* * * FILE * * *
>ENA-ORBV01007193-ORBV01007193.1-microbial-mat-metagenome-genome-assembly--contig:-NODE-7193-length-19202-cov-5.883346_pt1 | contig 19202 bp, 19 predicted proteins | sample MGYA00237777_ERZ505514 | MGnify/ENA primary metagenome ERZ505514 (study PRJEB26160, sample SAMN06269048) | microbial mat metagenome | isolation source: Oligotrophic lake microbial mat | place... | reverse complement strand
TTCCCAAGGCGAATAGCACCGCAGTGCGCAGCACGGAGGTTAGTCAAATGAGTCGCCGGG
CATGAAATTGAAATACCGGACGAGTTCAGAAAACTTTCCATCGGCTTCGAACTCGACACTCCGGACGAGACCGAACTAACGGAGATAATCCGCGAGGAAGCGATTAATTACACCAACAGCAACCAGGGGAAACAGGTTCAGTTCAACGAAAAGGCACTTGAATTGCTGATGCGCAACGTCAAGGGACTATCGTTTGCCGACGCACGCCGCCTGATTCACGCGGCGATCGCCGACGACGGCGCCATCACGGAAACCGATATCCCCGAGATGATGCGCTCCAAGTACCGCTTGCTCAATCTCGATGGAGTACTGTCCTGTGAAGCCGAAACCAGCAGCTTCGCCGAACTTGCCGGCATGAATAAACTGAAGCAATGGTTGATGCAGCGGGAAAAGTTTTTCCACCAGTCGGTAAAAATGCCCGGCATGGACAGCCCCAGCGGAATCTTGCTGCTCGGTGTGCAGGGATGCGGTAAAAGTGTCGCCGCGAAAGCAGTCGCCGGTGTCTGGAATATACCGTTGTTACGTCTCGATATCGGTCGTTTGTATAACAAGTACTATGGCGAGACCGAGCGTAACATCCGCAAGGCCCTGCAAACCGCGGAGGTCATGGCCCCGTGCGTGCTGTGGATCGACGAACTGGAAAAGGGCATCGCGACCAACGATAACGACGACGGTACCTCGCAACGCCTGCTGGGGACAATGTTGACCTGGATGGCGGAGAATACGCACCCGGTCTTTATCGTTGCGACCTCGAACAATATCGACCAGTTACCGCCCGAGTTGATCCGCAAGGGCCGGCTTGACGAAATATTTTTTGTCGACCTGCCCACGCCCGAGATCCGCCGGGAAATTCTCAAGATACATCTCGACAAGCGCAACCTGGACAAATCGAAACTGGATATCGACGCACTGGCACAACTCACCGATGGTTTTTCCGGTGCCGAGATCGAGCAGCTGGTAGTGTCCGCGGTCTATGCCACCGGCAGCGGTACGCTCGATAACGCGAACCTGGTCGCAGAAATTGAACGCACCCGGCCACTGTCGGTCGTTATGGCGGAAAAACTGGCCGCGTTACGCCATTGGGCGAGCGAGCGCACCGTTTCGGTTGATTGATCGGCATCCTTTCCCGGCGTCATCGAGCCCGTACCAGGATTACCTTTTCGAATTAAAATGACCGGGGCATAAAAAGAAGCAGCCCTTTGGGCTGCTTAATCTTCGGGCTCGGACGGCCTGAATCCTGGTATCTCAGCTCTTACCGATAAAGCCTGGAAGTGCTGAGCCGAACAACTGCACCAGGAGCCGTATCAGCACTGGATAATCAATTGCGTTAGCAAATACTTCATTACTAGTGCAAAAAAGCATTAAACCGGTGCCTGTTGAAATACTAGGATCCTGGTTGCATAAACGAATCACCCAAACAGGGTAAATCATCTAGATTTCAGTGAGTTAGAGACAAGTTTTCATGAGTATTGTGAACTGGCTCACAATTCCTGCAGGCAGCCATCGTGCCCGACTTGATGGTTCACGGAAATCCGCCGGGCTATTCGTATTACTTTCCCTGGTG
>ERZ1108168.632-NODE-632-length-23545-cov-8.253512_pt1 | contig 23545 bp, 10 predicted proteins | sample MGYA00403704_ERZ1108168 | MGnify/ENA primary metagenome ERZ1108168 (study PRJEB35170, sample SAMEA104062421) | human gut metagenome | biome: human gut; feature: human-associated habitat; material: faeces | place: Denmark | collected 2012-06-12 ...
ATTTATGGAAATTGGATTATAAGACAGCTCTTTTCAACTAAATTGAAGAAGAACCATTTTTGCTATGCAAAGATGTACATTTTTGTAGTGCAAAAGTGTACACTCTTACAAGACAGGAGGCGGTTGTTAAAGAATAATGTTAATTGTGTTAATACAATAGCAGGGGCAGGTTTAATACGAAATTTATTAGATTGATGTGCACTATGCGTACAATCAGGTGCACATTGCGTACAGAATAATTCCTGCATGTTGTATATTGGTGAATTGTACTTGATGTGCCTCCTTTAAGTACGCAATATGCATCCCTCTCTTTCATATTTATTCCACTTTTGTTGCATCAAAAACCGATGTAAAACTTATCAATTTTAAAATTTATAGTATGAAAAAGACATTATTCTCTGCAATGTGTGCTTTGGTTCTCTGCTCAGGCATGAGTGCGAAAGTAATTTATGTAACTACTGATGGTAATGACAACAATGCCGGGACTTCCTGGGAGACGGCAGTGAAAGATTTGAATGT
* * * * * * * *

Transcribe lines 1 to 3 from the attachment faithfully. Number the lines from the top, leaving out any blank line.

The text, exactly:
>ENA-ORBV01007193-ORBV01007193.1-microbial-mat-metagenome-genome-assembly--contig:-NODE-7193-length-19202-cov-5.883346_pt1 | contig 19202 bp, 19 predicted proteins | sample MGYA00237777_ERZ505514 | MGnify/ENA primary metagenome ERZ505514 (study PRJEB26160, sample SAMN06269048) | microbial mat metagenome | isolation source: Oligotrophic lake microbial mat | place... | reverse complement strand
TTCCCAAGGCGAATAGCACCGCAGTGCGCAGCACGGAGGTTAGTCAAATGAGTCGCCGGG
CATGAAATTGAAATACCGGACGAGTTCAGAAAACTTTCCATCGGCTTCGAACTCGACACTCCGGACGAGACCGAACTAACGGAGATAATCCGCGAGGAAGCGATTAATTACACCAACAGCAACCAGGGGAAACAGGTTCAGTTCAACGAAAAGGCACTTGAATTGCTGATGCGCAACGTCAAGGGACTATCGTTTGCCGACGCACGCCGCCTGATTCACGCGGCGATCGCCGACGACGGCGCCATCACGGAAACCGATATCCCCGAGATGATGCGCTCCAAGTACCGCTTGCTCAATCTCGATGGAGTACTGTCCTGTGAAGCCGAAACCAGCAGCTTCGCCGAACTTGCCGGCATGAATAAACTGAAGCAATGGTTGATGCAGCGGGAAAAGTTTTTCCACCAGTCGGTAAAAATGCCCGGCATGGACAGCCCCAGCGGAATCTTGCTGCTCGGTGTGCAGGGATGCGGTAAAAGTGTCGCCGCGAAAGCAGTCGCCGGTGTCTGGAATATACCGTTGTTACGTCTCGATATCGGTCGTTTGTATAACAAGTACTATGGCGAGACCGAGCGTAACATCCGCAAGGCCCTGCAAACCGCGGAGGTCATGGCCCCGTGCGTGCTGTGGATCGACGAACTGGAAAAGGGCATCGCGACCAACGATAACGACGACGGTACCTCGCAACGCCTGCTGGGGACAATGTTGACCTGGATGGCGGAGAATACGCACCCGGTCTTTATCGTTGCGACCTCGAACAATATCGACCAGTTACCGCCCGAGTTGATCCGCAAGGGCCGGCTTGACGAAATATTTTTTGTCGACCTGCCCACGCCCGAGATCCGCCGGGAAATTCTCAAGATACATCTCGACAAGCGCAACCTGGACAAATCGAAACTGGATATCGACGCACTGGCACAACTCACCGATGGTTTTTCCGGTGCCGAGATCGAGCAGCTGGTAGTGTCCGCGGTCTATGCCACCGGCAGCGGTACGCTCGATAACGCGAACCTGGTCGCAGAAATTGAACGCACCCGGCCACTGTCGGTCGTTATGGCGGAAAAACTGGCCGCGTTACGCCATTGGGCGAGCGAGCGCACCGTTTCGGTTGATTGATCGGCATCCTTTCCCGGCGTCATCGAGCCCGTACCAGGATTACCTTTTCGAATTAAAATGACCGGGGCATAAAAAGAAGCAGCCCTTTGGGCTGCTTAATCTTCGGGCTCGGACGGCCTGAATCCTGGTATCTCAGCTCTTACCGATAAAGCCTGGAAGTGCTGAGCCGAACAACTGCACCAGGAGCCGTATCAGCACTGGATAATCAATTGCGTTAGCAAATACTTCATTACTAGTGCAAAAAAGCATTAAACCGGTGCCTGTTGAAATACTAGGATCCTGGTTGCATAAACGAATCACCCAAACAGGGTAAATCATCTAGATTTCAGTGAGTTAGAGACAAGTTTTCATGAGTATTGTGAACTGGCTCACAATTCCTGCAGGCAGCCATCGTGCCCGACTTGATGGTTCACGGAAATCCGCCGGGCTATTCGTATTACTTTCCCTGGTG